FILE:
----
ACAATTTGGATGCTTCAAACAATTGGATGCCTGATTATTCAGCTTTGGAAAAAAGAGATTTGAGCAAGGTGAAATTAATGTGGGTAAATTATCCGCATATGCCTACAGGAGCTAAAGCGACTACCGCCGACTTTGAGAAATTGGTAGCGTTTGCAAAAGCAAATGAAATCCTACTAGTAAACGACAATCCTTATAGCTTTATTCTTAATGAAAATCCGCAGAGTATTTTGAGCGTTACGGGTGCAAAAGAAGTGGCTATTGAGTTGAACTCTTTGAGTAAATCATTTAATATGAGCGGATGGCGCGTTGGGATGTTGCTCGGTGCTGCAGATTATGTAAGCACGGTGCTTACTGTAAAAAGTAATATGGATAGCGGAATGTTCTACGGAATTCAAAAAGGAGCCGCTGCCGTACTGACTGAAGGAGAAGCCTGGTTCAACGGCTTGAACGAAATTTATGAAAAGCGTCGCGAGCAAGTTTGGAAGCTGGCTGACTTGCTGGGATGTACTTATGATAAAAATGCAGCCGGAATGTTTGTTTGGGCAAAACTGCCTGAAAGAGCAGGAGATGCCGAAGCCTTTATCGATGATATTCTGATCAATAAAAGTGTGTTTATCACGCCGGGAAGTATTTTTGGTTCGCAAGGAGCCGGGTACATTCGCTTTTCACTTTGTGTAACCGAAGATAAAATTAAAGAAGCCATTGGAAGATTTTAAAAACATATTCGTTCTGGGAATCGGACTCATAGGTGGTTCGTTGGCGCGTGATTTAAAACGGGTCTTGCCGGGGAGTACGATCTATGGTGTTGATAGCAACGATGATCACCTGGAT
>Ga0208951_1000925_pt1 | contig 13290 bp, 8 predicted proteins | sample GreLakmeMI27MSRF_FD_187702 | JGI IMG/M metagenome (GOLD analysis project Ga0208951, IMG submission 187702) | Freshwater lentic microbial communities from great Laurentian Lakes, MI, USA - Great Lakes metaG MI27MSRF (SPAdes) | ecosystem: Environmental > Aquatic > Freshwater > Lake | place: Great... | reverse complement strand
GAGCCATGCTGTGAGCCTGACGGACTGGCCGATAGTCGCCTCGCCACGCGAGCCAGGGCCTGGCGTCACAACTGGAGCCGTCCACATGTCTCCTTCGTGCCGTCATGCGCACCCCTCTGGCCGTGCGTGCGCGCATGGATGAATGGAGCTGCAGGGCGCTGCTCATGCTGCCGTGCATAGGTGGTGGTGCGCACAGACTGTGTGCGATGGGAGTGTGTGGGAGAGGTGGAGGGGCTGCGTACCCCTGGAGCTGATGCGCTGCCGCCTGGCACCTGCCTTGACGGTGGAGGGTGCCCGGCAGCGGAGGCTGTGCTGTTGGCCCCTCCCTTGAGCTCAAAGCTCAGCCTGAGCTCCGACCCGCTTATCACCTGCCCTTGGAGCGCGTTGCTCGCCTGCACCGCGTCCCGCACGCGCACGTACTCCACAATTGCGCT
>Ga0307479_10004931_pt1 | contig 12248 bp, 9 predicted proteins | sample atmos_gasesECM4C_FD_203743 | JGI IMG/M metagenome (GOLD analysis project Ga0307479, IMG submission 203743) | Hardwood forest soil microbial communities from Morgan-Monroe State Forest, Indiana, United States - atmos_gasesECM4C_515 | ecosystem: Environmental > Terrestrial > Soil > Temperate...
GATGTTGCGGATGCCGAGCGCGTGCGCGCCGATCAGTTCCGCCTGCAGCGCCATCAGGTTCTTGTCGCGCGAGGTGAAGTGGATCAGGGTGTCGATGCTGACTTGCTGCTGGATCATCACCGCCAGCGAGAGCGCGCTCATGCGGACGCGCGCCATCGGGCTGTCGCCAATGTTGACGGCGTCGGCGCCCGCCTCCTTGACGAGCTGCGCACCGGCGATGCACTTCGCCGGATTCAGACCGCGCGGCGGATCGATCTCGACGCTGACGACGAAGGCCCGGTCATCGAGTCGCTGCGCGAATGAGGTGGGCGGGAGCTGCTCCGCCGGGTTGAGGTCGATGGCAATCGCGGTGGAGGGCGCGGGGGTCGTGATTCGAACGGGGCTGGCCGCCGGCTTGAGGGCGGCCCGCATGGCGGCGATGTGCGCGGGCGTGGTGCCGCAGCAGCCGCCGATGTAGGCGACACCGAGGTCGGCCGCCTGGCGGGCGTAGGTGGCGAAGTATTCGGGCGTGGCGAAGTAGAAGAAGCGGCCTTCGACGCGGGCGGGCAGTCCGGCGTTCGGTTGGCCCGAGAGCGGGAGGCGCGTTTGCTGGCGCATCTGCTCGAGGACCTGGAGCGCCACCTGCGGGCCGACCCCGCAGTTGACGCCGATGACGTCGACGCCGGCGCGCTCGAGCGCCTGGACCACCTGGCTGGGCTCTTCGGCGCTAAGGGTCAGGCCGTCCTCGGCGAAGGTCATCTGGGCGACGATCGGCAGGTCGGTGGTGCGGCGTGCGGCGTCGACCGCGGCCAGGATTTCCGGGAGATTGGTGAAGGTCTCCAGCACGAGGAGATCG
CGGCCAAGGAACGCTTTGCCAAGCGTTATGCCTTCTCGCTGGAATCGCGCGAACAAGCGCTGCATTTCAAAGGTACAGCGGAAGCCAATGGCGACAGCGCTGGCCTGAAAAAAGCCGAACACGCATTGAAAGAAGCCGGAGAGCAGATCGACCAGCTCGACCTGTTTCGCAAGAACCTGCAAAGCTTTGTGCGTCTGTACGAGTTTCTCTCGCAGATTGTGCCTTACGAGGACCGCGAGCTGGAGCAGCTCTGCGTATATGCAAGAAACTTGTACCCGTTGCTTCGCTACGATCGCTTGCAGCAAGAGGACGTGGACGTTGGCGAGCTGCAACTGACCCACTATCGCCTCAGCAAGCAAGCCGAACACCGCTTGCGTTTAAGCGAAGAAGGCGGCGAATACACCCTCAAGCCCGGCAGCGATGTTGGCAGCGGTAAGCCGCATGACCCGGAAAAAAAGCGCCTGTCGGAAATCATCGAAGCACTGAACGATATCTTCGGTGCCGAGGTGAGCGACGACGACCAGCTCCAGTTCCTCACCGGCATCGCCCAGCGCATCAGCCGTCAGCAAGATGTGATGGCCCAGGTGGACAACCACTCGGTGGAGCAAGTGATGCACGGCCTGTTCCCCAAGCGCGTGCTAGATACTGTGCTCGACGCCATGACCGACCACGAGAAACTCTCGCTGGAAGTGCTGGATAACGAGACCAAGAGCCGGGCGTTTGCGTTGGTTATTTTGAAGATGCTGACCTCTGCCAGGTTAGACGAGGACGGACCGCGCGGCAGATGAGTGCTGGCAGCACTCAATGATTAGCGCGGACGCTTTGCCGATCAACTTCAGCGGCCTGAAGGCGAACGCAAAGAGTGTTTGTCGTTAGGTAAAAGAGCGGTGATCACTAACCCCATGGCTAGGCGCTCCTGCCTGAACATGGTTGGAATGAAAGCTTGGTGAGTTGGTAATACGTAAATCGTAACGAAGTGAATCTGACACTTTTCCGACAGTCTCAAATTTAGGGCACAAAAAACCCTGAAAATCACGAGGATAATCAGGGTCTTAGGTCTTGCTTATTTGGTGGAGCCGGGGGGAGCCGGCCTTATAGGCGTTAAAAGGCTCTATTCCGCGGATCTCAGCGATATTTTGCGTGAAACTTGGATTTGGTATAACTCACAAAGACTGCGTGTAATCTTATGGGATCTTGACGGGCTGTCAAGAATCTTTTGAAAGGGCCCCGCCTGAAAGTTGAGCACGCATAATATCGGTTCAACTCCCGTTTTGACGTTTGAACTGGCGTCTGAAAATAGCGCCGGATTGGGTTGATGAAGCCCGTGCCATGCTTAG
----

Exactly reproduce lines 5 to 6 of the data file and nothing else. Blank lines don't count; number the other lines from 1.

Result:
GATGTTGCGGATGCCGAGCGCGTGCGCGCCGATCAGTTCCGCCTGCAGCGCCATCAGGTTCTTGTCGCGCGAGGTGAAGTGGATCAGGGTGTCGATGCTGACTTGCTGCTGGATCATCACCGCCAGCGAGAGCGCGCTCATGCGGACGCGCGCCATCGGGCTGTCGCCAATGTTGACGGCGTCGGCGCCCGCCTCCTTGACGAGCTGCGCACCGGCGATGCACTTCGCCGGATTCAGACCGCGCGGCGGATCGATCTCGACGCTGACGACGAAGGCCCGGTCATCGAGTCGCTGCGCGAATGAGGTGGGCGGGAGCTGCTCCGCCGGGTTGAGGTCGATGGCAATCGCGGTGGAGGGCGCGGGGGTCGTGATTCGAACGGGGCTGGCCGCCGGCTTGAGGGCGGCCCGCATGGCGGCGATGTGCGCGGGCGTGGTGCCGCAGCAGCCGCCGATGTAGGCGACACCGAGGTCGGCCGCCTGGCGGGCGTAGGTGGCGAAGTATTCGGGCGTGGCGAAGTAGAAGAAGCGGCCTTCGACGCGGGCGGGCAGTCCGGCGTTCGGTTGGCCCGAGAGCGGGAGGCGCGTTTGCTGGCGCATCTGCTCGAGGACCTGGAGCGCCACCTGCGGGCCGACCCCGCAGTTGACGCCGATGACGTCGACGCCGGCGCGCTCGAGCGCCTGGACCACCTGGCTGGGCTCTTCGGCGCTAAGGGTCAGGCCGTCCTCGGCGAAGGTCATCTGGGCGACGATCGGCAGGTCGGTGGTGCGGCGTGCGGCGTCGACCGCGGCCAGGATTTCCGGGAGATTGGTGAAGGTCTCCAGCACGAGGAGATCG
CGGCCAAGGAACGCTTTGCCAAGCGTTATGCCTTCTCGCTGGAATCGCGCGAACAAGCGCTGCATTTCAAAGGTACAGCGGAAGCCAATGGCGACAGCGCTGGCCTGAAAAAAGCCGAACACGCATTGAAAGAAGCCGGAGAGCAGATCGACCAGCTCGACCTGTTTCGCAAGAACCTGCAAAGCTTTGTGCGTCTGTACGAGTTTCTCTCGCAGATTGTGCCTTACGAGGACCGCGAGCTGGAGCAGCTCTGCGTATATGCAAGAAACTTGTACCCGTTGCTTCGCTACGATCGCTTGCAGCAAGAGGACGTGGACGTTGGCGAGCTGCAACTGACCCACTATCGCCTCAGCAAGCAAGCCGAACACCGCTTGCGTTTAAGCGAAGAAGGCGGCGAATACACCCTCAAGCCCGGCAGCGATGTTGGCAGCGGTAAGCCGCATGACCCGGAAAAAAAGCGCCTGTCGGAAATCATCGAAGCACTGAACGATATCTTCGGTGCCGAGGTGAGCGACGACGACCAGCTCCAGTTCCTCACCGGCATCGCCCAGCGCATCAGCCGTCAGCAAGATGTGATGGCCCAGGTGGACAACCACTCGGTGGAGCAAGTGATGCACGGCCTGTTCCCCAAGCGCGTGCTAGATACTGTGCTCGACGCCATGACCGACCACGAGAAACTCTCGCTGGAAGTGCTGGATAACGAGACCAAGAGCCGGGCGTTTGCGTTGGTTATTTTGAAGATGCTGACCTCTGCCAGGTTAGACGAGGACGGACCGCGCGGCAGATGAGTGCTGGCAGCACTCAATGATTAGCGCGGACGCTTTGCCGATCAACTTCAGCGGCCTGAAGGCGAACGCAAAGAGTGTTTGTCGTTAGGTAAAAGAGCGGTGATCACTAACCCCATGGCTAGGCGCTCCTGCCTGAACATGGTTGGAATGAAAGCTTGGTGAGTTGGTAATACGTAAATCGTAACGAAGTGAATCTGACACTTTTCCGACAGTCTCAAATTTAGGGCACAAAAAACCCTGAAAATCACGAGGATAATCAGGGTCTTAGGTCTTGCTTATTTGGTGGAGCCGGGGGGAGCCGGCCTTATAGGCGTTAAAAGGCTCTATTCCGCGGATCTCAGCGATATTTTGCGTGAAACTTGGATTTGGTATAACTCACAAAGACTGCGTGTAATCTTATGGGATCTTGACGGGCTGTCAAGAATCTTTTGAAAGGGCCCCGCCTGAAAGTTGAGCACGCATAATATCGGTTCAACTCCCGTTTTGACGTTTGAACTGGCGTCTGAAAATAGCGCCGGATTGGGTTGATGAAGCCCGTGCCATGCTTAG